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Cheerleader safety
This is an archived article that was published on sltrib.com in 2013, and information in the article may be outdated. It is provided only for personal research purposes and may not be reprinted.

My granddaughter was dropped and sustained a brain injury while practicing a cheerleading stunt at a local high school.

It took a year to determine the serious and long-lasting nature of her injury. At first, she seemed to heal and she wanted to continue cheerleading. Her parents didn't assign blame or threaten to sue.

What followed was a lack of care or concern — from the cheerleaders who had dropped my granddaughter, her coaches and the principal.

Something is wrong here.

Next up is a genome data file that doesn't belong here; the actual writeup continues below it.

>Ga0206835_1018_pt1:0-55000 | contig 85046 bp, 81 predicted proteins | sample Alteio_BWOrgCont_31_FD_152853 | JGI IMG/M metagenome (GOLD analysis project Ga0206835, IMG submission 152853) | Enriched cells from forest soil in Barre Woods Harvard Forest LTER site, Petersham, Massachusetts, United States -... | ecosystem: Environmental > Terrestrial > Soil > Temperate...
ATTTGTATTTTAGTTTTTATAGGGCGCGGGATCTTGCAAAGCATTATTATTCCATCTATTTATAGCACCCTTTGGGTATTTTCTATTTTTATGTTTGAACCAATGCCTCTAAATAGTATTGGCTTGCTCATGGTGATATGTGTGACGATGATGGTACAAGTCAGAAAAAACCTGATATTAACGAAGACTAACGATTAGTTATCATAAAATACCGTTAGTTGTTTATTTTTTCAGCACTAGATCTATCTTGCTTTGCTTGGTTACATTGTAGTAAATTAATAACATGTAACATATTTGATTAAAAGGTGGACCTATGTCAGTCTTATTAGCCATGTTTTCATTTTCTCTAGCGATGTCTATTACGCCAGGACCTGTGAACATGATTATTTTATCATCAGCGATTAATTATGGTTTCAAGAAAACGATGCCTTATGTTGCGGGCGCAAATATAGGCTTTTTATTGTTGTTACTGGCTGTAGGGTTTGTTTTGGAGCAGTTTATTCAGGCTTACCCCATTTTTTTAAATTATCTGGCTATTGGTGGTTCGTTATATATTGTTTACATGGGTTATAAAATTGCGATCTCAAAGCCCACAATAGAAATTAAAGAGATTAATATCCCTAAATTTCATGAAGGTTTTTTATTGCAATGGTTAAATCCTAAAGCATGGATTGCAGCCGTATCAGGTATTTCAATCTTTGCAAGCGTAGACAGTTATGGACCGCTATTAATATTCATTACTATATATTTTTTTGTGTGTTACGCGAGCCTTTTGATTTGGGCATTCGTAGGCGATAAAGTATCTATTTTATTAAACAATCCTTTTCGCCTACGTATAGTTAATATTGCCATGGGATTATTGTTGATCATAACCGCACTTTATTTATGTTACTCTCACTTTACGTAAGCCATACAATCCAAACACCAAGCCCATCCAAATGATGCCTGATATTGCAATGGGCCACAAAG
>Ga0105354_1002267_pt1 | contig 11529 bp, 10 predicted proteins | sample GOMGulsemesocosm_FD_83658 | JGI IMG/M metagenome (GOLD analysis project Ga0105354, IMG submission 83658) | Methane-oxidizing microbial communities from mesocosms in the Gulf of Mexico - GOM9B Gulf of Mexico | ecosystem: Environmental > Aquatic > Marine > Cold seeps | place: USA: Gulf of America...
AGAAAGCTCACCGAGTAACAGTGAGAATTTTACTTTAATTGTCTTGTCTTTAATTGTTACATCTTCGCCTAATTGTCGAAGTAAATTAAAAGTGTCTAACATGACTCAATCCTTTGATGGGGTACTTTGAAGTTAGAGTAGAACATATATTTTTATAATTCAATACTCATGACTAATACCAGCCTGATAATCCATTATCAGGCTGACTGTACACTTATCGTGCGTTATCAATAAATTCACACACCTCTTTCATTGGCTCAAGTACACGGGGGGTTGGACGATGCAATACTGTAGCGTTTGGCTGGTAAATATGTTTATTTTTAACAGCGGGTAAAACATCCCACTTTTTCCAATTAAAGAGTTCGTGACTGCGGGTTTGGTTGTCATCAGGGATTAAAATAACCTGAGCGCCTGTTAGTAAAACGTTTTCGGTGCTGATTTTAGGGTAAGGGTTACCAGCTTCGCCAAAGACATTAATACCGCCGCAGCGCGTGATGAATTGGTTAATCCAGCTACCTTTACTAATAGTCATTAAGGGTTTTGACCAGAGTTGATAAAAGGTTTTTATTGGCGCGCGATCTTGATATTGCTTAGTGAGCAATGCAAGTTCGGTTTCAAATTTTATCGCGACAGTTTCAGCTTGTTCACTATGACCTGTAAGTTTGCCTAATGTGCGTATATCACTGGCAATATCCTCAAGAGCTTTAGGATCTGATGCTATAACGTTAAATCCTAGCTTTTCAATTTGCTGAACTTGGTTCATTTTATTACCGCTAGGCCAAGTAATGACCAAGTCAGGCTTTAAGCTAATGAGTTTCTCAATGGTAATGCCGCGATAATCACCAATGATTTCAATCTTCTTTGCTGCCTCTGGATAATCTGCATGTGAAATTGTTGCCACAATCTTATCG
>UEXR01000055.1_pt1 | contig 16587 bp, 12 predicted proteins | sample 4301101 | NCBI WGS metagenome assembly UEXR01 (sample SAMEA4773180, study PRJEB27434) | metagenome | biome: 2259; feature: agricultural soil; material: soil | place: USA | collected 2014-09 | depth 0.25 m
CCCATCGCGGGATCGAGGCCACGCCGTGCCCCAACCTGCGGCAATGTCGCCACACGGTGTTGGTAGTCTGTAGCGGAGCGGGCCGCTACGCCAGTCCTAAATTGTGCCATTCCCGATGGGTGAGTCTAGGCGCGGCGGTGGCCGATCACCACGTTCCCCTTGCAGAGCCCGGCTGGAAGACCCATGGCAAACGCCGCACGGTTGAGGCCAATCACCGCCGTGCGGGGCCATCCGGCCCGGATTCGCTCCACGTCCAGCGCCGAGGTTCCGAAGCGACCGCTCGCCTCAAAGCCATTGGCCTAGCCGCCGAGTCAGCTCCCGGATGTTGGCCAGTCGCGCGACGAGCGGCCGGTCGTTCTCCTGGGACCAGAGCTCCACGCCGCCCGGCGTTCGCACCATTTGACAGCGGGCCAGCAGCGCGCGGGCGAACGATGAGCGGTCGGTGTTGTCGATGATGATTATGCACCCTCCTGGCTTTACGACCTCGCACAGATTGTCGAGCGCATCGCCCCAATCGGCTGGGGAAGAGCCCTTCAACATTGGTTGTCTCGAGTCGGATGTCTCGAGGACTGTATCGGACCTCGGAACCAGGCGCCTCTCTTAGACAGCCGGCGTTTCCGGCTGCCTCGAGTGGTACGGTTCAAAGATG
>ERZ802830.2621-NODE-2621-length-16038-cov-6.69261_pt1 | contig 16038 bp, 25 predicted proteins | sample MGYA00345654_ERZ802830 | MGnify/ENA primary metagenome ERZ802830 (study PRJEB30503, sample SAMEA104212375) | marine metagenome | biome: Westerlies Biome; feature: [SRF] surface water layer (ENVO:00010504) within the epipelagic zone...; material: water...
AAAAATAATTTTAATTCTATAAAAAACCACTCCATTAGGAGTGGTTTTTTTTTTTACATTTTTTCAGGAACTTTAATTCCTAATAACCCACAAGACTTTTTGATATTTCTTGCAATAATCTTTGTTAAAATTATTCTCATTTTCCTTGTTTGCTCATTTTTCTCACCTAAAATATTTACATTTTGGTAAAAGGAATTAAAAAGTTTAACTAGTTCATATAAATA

It is my understanding that the Utah High School Activities Association doesn't consider cheerleading a sport. Why not? Cheerleaders are thrown and tossed around at heights that are double and triple their own height, yet they wear no protective gear.

How long will the schools themselves allow this to continue? When will people realize that some stunts may lead to permanent brain trauma? Shouldn't there be training requirements for cheerleading coaches?

Geraldine T. Coombs

Salt Lake City

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